Skin Cancer

How to take care of your skin after skin cancer removal

Helping your skin recover after skin cancer or melanoma surgery

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Team MoleMap Creator
Posted 27/06/19

Treating skin cancer usually begins with the excision of the skin affected by the cancer. This may mean a basic burning, more in-depth scraping, or even a complete excision of the afflicted skin layers to ensure all of the cancer has been removed.

Skin Cancer Removal Recovery

Caring for the wound properly is vital to increase healing, prevent infection, and minimise scarring, which, depending on the location of the cancer, can be very important to patients.

Skin cancer recurrence is relatively low (less than 5% in most cases), but those who have had Basal Cell Carcinoma or Squamous Cell Carcinoma removed have a ten-fold increase in their skin cancer risk. 

But taking care of the wound properly can help to decrease the risk of a recurrence by helping to boost immunity, protect the skin, and make patients more aware of skin changes, which could warn of possible issues.

Wound Care Post–Skin Cancer Removal 

While most skin cancer wounds are relatively small, it’s important to understand that they must be treated as any other surgical wound. 

Remember, good blood supply to the wound is essential for the body to produce enough collagen to heal even the smallest wound. Infection is always a risk, so keeping the wound clean is essential during the healing process.

Here are some basic tips for wound care following your skin cancer removal but remember to always follow the instructions and advice of your medical professional:

  • Remove the dressing about 24 hours after surgery.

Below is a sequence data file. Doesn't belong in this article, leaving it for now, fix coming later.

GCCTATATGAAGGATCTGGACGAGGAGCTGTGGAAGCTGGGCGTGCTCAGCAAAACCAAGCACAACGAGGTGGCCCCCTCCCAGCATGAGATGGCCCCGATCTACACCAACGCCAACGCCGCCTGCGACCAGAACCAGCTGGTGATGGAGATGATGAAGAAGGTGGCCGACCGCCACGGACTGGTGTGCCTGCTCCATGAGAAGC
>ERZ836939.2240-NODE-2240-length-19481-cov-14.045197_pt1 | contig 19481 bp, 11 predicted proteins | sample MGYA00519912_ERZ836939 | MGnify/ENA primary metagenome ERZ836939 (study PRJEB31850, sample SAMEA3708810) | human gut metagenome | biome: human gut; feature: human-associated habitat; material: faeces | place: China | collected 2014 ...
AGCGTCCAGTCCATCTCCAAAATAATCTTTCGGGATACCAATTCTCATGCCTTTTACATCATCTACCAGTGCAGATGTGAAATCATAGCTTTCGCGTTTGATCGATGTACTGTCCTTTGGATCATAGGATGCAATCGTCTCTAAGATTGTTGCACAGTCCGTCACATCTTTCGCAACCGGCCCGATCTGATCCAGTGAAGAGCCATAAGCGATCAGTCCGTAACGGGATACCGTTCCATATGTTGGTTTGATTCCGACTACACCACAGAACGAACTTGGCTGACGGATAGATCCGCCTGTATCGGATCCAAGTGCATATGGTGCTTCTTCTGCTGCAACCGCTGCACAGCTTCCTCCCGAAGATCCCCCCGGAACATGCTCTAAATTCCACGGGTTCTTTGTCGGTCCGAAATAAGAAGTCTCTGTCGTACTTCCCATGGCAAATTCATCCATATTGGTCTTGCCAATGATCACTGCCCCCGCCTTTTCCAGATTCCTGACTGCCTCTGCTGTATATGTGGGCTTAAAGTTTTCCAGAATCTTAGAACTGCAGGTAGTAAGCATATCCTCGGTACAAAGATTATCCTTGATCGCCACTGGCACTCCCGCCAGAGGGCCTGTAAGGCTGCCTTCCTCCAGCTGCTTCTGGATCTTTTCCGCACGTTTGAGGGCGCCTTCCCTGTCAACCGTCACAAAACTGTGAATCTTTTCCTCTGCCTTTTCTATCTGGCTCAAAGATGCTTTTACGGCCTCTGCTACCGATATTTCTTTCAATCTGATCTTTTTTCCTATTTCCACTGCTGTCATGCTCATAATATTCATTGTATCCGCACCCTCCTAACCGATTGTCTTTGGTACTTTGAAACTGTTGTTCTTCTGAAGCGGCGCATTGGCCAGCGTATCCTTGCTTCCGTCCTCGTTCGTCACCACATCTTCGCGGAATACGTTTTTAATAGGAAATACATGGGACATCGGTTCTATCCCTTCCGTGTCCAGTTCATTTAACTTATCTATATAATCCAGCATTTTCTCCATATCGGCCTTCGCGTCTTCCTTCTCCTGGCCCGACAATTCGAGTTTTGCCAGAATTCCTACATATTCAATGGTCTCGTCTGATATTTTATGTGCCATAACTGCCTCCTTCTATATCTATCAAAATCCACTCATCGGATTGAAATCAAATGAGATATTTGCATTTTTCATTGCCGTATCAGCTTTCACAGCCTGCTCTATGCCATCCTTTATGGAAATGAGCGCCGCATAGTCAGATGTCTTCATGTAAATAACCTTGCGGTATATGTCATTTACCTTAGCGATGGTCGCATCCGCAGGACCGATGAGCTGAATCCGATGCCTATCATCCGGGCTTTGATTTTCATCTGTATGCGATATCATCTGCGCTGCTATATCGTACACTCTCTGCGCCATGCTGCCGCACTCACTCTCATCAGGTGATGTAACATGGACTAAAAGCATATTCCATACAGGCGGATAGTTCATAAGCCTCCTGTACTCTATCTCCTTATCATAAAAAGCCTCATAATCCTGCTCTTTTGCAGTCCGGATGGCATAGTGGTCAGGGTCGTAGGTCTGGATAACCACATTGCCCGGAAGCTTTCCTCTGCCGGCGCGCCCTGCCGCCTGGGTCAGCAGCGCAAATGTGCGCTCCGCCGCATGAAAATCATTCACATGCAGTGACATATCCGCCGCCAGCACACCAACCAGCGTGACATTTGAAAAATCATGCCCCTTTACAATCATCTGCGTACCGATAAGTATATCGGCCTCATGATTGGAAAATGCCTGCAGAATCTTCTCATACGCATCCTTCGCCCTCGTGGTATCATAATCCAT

• Wash with clean soapy water. (While you should never soak a fresh wound, it is okay to shower.)
  • Pat dry carefully. (Don’t rub.)
  • Apply antibiotic ointments and any other medications your doctor gave you.
  • Limit your activities. Don’t stretch and pull around the wound. Give the wound a chance to heal by limiting your physical activities for about two weeks.
  • Keep the wound moist. Dry wounds heal slowly, and they tend to scar more, so be sure to keep your wound well moisturised.
  • Protect your scar. Scarred skin is more susceptible to damage from the sun, so be sure to apply sunscreen liberally for about six months after surgery.
  • Follow all of your doctor’s instructions.

Skin Cancer Removal Aftercare: Signs to Watch Out For

While most skin cancer removal surgeries are conducted with no problems, it is important to watch out for bleeding and infection to ensure a safe outcome. If you notice that your wound is bleeding or it is becoming red, swelling, or showing other signs of infection, call your doctor right away.

Learn More about Skin Cancer Removal and Aftercare

Whether you are worried about being at risk of skin cancer, or you’ve just had your skin cancer removed and want to have your skin monitored over time to catch any changes early, contact MoleMap.

MoleMap exists to give patients peace of mind by achieving one of two outcomes: “Great, I know that I don’t have melanoma” or “I’m glad it was found early so it can be treated.”

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